At last, there has been a welcome development on the tax front, and one that in time could perhaps even pave the way for positive changes in how contractors and all UK taxpayers are treated by HMRC.
Last week, a House of Lords report focusing on the powers of HMRC and examining whether taxpayers are treated fairly gave a damning indictment of its approach.
The 67-page publication describes HMRC’s attitude towards taxpayers in recent years as ‘aggressive’ and voices concerns about the behaviour of some staff, which ‘falls well below the standard set in the Charter.’
Such is the level of concern about how HMRC conducts itself and its lack of accountability, the report recommends an independent review of the taxman’s operations. It also urges HMRC to ‘listen more carefully’ when preparing to introduce tax legislation, which could allude to IR35 reform.
Given that the Government ignored huge resistance to IR35 changes in 2017 – and a lot of constructive advice – before recently announcing further reform will be enforced in the private sector from April 2020, it’s perhaps too little too late; that is unless the Chancellor performs his biggest tax U-turn yet.
The report makes it clear the Lords Committee members believe the taxman has been given too much freedom since the Powers Review in 2012. In the Lords’ opinion, HMRC must not only be held accountable for its actions but should also have its powers evaluated after five years and the findings made public.
The Lords report does assess the entire tax landscape but in parts focuses specifically on how contractors are treated. Following a roundtable meeting where HMRC’s powers were discussed, the review highlights issues around ‘targeting the wrong taxpayers’. One of the roundtable participants reportedly raised the point that HMRC’s and contractors’ perception of employment and self-employment are quite different. Without a doubt, this is an issue that must be resolved.
Calls were also made for HMRC to ‘urgently’ review ‘all loan charge cases where the only remaining consideration is the individual’s ability to pay.’ It condemned HMRC for viewing contractors as a soft target compared to the promoters of these schemes.
Committee members also raised the possibility that HMRC’s aggression could be a result of being tasked with raising tax receipts with fewer resources. If HMRC’s poor judgement and inability to ‘be fair to taxpayers and act in accordance with Charter values’ is a result of staffing issues, it is a state of affairs unlikely to cause sympathy among contractors.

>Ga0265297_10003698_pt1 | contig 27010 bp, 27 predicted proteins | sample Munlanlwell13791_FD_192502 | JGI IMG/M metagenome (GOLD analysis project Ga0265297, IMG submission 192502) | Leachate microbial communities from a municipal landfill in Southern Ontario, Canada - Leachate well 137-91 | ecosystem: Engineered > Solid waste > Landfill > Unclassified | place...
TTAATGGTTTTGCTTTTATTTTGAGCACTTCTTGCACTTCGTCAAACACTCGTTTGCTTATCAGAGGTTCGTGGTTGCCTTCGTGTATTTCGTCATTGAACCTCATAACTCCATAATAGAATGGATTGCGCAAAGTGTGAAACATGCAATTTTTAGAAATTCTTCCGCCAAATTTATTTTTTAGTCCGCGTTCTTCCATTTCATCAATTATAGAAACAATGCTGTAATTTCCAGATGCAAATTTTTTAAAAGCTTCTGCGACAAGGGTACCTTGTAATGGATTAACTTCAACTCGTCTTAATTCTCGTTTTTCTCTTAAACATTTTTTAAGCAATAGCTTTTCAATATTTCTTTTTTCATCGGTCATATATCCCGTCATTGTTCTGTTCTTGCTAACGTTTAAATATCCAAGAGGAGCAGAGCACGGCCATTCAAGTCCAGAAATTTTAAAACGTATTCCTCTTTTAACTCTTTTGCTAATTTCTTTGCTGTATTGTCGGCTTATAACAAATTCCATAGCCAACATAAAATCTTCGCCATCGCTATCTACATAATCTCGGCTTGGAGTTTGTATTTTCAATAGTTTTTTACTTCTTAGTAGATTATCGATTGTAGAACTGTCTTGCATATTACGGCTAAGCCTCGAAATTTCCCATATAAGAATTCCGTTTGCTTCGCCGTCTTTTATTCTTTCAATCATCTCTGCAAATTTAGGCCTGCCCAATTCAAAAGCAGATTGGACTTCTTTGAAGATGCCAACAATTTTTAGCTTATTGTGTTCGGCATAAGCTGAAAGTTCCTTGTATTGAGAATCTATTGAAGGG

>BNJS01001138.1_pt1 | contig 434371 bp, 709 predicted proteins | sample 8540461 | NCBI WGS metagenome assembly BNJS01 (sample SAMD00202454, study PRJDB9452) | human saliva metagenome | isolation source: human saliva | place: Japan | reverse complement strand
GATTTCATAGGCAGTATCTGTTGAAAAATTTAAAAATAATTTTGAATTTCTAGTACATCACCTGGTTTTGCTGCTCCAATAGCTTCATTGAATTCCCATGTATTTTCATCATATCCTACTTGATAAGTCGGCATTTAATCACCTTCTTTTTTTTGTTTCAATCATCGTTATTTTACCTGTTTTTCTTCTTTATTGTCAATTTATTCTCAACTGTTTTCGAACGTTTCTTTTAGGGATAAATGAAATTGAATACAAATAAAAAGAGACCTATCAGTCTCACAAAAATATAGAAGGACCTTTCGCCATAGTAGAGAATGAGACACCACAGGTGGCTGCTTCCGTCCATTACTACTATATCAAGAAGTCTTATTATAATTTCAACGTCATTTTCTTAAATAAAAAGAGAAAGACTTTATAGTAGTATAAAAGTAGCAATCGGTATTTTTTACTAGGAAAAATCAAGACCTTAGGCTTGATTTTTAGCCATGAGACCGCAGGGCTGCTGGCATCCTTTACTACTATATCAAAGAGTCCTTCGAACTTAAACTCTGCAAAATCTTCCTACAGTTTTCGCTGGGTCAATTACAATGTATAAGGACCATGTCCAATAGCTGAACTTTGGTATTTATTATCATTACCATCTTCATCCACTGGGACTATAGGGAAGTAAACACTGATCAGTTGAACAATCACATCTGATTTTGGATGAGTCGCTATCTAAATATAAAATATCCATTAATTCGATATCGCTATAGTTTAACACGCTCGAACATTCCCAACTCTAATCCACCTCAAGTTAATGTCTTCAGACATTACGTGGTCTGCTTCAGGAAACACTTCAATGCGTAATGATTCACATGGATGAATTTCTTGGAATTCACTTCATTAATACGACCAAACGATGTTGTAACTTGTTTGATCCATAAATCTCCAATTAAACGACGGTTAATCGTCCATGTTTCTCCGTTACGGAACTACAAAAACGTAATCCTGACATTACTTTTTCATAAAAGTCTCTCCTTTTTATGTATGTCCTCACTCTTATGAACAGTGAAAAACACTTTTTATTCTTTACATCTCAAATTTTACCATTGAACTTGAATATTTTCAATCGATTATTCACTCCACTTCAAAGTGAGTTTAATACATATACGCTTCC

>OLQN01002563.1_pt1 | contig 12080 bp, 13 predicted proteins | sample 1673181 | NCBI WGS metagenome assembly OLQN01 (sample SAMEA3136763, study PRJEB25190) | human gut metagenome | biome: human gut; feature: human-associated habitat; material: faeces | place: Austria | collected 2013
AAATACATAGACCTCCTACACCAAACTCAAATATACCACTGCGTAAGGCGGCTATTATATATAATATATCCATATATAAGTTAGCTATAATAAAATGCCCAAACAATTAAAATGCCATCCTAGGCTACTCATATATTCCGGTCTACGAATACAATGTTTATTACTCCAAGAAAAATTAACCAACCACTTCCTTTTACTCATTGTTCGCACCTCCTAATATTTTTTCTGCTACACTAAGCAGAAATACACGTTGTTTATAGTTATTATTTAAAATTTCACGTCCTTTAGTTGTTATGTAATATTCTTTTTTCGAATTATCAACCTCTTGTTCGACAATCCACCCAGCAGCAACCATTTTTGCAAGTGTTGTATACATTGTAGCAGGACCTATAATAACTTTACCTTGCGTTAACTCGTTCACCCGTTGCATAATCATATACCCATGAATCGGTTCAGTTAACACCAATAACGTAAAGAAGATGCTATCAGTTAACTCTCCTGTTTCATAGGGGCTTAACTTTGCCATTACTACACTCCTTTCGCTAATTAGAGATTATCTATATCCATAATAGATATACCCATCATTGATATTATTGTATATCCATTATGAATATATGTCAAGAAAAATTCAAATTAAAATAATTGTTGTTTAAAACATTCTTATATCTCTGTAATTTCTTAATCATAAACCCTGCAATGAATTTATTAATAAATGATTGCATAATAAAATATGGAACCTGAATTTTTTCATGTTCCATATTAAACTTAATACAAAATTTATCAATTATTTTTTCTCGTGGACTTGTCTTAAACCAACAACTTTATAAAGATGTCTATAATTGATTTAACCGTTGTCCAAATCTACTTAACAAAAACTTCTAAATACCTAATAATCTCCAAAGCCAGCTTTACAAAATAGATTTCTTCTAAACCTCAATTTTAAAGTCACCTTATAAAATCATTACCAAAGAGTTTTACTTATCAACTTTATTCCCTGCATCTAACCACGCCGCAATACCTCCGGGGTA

As welcome as the recommendations in the Lords report are, very few will come as a surprise to contractors, who have felt the full force of HMRC’s aggression and tendency to adopt a ‘guilty until proven innocent’ approach when attempting to enforce IR35 compliance. It’s not the first time HMRC has been accused of being too heavy-handed either. It was only last year that 95% of contractors told Qdos they believed HMRC’s tactics were aggressive.
It’s also highly unlikely that independent workers will be shocked to hear that The Financial Secretary to the Treasury, Mel Stride, declined an invitation to give evidence in the inquiry; contractors have grown accustomed to HMRC’s view that it doesn’t need to explain itself.
Mr Stride’s refusal to cooperate will be viewed by contractors as yet another indication that at this very moment in time, HMRC isn’t interested in listening to reasonable and well-informed opinions, even from those who aren’t in the taxman’s sights.
So far, HMRC has remained predictably quiet in response to the Lords report, although it was quick to defend the level of service provided by staff, which was questioned. A spokesperson told Civil Service World that the organisation sets “very high professional standards for our compliance officers, and we take meeting those professional standards very seriously.”
Only time will tell as to how much longer HMRC will continue to operate this way. For contractors who lack faith in a Government that has made raising tax receipts a priority, it could take something more concrete to convince them that change will happen anytime soon.
Or the very fact HMRC has received this public dressing down from the House of Lords could be a pivotal moment. For the first time in what feels like a long time, contractors have people onside. And who knows, in years to come, the Lords report could turn out to be the first step towards improvements in the way they are treated by HMRC.